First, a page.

43. Mr. MacCALLUM SCOTT
asked the Chancellor of the Exchequer whether the 1119 arrangement for paying to all Civil servants who are serving in the Army a proportion of their salary sufficient to make their Army pay and allowances up to the level of their former civil pay applies also to the war bonus, or whether the war bonus is paid only in the case of Civil servants who are married and, if so, will he state on what principle a distinction is drawn between a married man who has no children and whose wife is earning a separate income in the employment of the Government and a single man who is the sole support of his invalid mother, to the disadvantage of the latter?
§ The FINANCIAL SECRETARY to the TREASURY (Mr. McKinnon Wood)
The arrangements governing the grant of civil pay to Civil servants serving in His Majesty's Forces do not extend to the payment of a war bonus. The award of the Post Office arbitration provided, however, that the bonus should be included in the calculation of civil pay in the case of married men and the same concession was accordingly allowed to the Civil Service generally. I understand that the distinction drawn between married men and single men with dependants has not, in fact, given rise to difficulties.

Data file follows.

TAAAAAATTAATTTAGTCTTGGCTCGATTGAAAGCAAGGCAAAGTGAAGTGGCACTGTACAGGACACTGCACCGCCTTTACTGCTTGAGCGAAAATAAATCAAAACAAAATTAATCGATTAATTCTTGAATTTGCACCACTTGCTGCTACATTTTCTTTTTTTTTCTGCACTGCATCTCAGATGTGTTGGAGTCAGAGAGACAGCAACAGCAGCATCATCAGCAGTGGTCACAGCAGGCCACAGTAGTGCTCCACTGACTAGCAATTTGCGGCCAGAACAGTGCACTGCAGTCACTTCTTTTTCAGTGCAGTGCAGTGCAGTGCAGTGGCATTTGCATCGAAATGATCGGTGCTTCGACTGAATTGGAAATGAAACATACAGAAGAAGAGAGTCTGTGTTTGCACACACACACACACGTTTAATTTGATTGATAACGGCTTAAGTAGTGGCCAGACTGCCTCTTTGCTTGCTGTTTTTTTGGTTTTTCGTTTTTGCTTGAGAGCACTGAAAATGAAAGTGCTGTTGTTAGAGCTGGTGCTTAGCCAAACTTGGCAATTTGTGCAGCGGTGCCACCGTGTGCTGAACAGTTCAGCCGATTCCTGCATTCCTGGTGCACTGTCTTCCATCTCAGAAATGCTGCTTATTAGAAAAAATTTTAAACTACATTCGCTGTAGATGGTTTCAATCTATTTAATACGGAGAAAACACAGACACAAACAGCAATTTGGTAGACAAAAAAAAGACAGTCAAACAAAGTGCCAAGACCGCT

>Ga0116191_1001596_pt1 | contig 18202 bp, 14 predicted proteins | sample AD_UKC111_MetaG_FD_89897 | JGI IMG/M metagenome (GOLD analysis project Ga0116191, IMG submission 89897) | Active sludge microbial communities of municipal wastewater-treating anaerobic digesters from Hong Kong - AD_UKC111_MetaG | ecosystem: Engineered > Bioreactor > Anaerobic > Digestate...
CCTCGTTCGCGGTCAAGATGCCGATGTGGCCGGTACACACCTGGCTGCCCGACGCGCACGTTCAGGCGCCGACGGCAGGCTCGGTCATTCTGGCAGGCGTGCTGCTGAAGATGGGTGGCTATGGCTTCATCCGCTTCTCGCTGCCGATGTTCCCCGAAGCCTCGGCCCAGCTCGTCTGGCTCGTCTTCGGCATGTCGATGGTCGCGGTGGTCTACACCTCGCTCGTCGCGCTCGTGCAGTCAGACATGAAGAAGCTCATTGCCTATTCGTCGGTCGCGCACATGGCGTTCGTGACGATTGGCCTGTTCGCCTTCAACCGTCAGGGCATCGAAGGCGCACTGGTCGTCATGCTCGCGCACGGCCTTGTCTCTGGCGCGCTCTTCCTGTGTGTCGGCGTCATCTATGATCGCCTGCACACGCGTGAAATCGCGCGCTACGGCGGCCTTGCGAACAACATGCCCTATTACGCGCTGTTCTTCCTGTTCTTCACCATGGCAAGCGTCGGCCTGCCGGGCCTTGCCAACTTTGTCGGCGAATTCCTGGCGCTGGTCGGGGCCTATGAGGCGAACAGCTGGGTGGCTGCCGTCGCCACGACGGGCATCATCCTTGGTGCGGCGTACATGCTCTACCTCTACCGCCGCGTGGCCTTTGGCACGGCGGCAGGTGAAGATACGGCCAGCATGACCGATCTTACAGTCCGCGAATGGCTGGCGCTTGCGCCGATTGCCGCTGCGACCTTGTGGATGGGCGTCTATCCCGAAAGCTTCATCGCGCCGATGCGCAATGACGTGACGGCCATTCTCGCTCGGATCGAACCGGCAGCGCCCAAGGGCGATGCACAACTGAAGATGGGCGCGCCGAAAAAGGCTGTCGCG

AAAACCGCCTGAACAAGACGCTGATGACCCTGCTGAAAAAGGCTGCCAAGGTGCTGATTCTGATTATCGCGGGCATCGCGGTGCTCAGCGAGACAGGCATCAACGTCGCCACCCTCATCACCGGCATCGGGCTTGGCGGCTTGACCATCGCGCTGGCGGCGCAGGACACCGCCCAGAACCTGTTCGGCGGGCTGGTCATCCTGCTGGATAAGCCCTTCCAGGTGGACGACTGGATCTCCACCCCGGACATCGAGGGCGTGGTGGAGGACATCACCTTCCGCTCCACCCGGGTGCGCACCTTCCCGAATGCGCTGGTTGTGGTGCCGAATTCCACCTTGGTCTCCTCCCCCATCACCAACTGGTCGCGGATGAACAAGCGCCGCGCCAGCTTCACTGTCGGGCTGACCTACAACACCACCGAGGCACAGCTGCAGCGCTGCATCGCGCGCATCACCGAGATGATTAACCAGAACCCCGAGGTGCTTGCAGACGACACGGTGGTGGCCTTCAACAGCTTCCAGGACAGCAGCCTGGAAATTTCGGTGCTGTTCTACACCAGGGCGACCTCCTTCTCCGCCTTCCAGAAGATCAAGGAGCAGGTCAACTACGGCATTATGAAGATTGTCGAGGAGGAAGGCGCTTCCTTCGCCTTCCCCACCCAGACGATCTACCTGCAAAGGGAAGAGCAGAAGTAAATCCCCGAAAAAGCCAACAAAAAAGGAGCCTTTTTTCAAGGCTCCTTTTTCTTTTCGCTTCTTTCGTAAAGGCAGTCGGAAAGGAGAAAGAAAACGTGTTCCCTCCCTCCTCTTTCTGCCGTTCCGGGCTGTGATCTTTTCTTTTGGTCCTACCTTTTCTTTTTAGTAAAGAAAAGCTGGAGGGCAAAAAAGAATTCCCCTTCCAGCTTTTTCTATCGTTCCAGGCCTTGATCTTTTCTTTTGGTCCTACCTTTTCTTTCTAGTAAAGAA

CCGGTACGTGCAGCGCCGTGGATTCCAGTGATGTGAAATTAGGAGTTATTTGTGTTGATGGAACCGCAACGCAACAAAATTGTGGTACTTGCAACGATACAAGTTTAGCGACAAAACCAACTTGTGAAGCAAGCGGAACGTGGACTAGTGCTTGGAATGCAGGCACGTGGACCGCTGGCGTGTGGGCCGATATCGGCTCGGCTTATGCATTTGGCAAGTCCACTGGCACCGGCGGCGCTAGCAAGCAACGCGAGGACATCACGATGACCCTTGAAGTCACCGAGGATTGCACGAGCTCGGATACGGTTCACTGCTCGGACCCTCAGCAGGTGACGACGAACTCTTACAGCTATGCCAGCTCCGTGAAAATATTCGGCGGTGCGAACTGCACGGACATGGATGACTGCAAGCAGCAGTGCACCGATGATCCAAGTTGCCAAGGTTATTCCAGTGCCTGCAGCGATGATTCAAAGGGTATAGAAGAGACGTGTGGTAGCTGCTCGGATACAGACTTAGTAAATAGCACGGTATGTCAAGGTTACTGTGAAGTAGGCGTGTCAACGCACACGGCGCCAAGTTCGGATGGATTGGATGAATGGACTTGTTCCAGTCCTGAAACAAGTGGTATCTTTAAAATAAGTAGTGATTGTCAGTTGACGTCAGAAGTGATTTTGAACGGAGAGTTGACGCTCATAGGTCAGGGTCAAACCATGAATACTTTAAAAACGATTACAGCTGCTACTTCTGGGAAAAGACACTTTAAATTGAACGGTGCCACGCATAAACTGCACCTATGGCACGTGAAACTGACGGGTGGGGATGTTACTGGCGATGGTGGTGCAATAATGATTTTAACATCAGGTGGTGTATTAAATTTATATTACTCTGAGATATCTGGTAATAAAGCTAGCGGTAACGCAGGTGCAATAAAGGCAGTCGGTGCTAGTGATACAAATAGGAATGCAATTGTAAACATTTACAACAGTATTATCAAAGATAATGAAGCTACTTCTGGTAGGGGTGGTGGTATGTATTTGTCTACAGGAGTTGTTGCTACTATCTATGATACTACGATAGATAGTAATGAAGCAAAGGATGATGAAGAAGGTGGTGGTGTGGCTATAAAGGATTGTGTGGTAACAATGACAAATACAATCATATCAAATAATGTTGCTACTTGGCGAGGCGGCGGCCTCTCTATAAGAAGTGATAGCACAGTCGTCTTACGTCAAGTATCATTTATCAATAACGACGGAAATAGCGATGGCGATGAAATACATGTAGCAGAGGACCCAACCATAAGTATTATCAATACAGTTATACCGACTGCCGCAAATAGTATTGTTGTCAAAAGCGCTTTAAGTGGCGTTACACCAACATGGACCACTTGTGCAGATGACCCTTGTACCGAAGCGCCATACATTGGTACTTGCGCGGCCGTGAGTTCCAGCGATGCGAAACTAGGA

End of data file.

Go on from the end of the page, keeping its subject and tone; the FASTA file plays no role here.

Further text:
Mr. MacCALLUM SCOTT
Is it not the case that there is a number of men drawing this war bonus who are married but have no children, and whose wives are earning good pay, whereas there is a number of single men who have mothers and sisters dependent on them who do not get this bonus?
Mr. MacCALLUM SCOTT
Is not the proper basis of distinction the number of a man's dependants and not the irrelevant consideration whether he is married or not?
§ Mr. McKINNON WOOD
I should have thought that was very relevant, but it is quite impossible to draw distinctions of that sort when you are dealing with thousands of people, and, after all, the war bonus is really a concession, and is not a thing which could have been claimed as a right.